Whether it's busy season, or just a busy week, CPAs can struggle to say "no" to a project or request from colleagues and clients.
"It's definitely very hard to set boundaries and it's taken me years to do so," said Craig Franklin, CPA, president of Craig Franklin, CPA, P.C., in San Antonio. "It's a continual learning process — being a small business, we always want to make sure we have plenty of work for our employees."
At the same time, saying "yes" when you should say "no" can create a lot of problems, including feeling overwhelmed and stressed or developing resentment toward others, said Ellen Kamaras, CPA, a life and career coach in the New York City area.
"When you commit to doing something you don't want to do or don't have time to do, you are setting yourself up for lots of negative outcomes," she said.
Sarah Saunders, CPA, partner at Dixon Hughes Goodman LLP's Atlanta office, points out that CPAs run the risk of not performing at their best when stretched too thin, which can have serious implications. View the skill of setting practical boundaries as an opportunity to avoid career burnout and build trust with your colleagues, she said.
So how can we say no, instead of taking on one more task or project that may just be too much? CPAs offer the following advice:
Prioritize before giving an answer. Before you even open your mouth to say yes or no, take a minute to decide if what you're being asked to do fits with your priorities, said Lindsay Stevenson, CPA, CGMA, vice president of finance and tax at 1st Financial Bank USA in Dakota Dunes, S.D.
Be able to prioritize all of the things you have on your list, and think about where this new item will fit in. "Does something else need to be delayed or drop off the priority list? Be able to be honest about that," she said.
Find out the details of a task or project, and then let the person know when you can realistically do it, Saunders said. By saying you cannot get to the task right away, but can get to it at a later time, you may discover the task can wait until you do have the time, she said.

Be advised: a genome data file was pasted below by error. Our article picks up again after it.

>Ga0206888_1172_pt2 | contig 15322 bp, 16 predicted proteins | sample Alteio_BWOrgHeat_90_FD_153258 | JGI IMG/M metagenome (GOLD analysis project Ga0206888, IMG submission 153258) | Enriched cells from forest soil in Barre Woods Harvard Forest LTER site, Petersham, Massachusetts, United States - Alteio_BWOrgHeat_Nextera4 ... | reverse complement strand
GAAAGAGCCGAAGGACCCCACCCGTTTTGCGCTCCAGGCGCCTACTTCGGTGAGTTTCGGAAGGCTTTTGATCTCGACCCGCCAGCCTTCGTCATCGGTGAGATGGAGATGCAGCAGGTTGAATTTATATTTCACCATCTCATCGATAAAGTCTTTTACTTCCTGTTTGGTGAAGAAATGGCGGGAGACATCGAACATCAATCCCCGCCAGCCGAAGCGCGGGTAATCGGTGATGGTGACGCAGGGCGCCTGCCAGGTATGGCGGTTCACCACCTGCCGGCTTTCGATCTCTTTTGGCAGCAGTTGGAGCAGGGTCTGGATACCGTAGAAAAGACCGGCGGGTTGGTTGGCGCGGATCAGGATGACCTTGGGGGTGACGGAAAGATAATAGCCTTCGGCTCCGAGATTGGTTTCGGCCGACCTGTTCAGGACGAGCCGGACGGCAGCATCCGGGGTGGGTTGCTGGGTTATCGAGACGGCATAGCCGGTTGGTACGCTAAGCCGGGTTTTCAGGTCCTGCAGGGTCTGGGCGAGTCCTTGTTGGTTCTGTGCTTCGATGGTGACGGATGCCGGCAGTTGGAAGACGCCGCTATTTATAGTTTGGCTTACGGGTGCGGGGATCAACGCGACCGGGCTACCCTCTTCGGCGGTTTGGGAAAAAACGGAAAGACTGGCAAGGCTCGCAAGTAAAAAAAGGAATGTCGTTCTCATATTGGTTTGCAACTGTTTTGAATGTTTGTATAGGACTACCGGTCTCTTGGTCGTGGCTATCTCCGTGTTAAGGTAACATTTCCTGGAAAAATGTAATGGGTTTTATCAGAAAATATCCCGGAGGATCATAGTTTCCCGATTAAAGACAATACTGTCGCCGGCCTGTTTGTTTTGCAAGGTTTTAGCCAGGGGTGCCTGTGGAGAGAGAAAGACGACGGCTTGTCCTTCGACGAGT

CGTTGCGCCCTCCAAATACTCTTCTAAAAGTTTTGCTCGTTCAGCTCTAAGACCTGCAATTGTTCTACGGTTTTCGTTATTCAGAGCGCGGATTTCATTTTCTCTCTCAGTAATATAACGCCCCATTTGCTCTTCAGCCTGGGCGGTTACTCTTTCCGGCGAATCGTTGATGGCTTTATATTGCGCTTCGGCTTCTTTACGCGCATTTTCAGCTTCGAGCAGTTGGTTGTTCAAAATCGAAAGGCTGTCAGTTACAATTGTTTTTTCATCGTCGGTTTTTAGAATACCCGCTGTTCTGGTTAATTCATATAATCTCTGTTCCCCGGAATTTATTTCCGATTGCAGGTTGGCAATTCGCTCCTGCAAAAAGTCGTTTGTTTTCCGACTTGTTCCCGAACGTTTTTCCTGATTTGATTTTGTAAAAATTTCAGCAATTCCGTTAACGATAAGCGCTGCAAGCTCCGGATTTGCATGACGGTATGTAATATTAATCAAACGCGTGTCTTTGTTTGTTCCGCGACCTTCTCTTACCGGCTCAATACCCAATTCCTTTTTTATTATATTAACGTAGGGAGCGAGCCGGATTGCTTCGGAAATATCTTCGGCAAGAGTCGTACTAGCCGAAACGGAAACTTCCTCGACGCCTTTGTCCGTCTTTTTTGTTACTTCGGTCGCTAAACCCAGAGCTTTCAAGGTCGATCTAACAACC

On that same note, don't feel you need to give an answer right away, Kamaras said. "It's totally reasonable and acceptable to say you will get back to the client in a day or two," she said.
Be transparent. Have an honest conversation with the person asking for your help, whether it's your boss or clients, Stevenson said. Tell that person where this new task will fit on your list, and ask if it meets his or her expectations. If not, ask for help in reprioritizing, she said. "You don't want to tell a client no; instead explain to them that you want to give the best you can give, and explain your priority list," she said.
Having these conversations in person or by phone can be more collaborative and helpful, Saunders said. Always be sincere, she added.
Come up with a script. If you're someone who tends to say yes when you should say no, try coming up with a script and practice so that you feel prepared when the time comes to say no, Kamaras said.
Build up a good network. It can be easier to say no if you have someone else who can take on the work, Franklin said. He's built a strong network of associates at other CPA firms, so when his small, 10-person firm needs to turn down work, he refers clients to someone else. "It's better to turn away business than to put yourself in a position where you may have to rush through business and make a mistake," he said.
Within your firm, keep tabs on the workloads of your teammates around you, in addition to learning their expertise, and suggest someone else who isn't as busy and needs the billable hours, Saunders added.
"Public accounting is so much a team sport, and when it comes to the busy season and serving our clients, we're all in this together," she said.
Block your schedule in advance. Franklin creates his schedule weeks in advance, even blocking time where there can't be any meetings or interruptions, in order to get work done. "Even then, you still have to be disciplined and say no," he said. "If not, you go back and look at your schedule and you've got all these meetings in time you'd blocked out."
Lea Hart is a freelance writer based in North Carolina. To comment on this article or suggest an idea for another article, contact Chris Baysden, associate director – content development, at Chris.Baysden@aicpa-cima.com.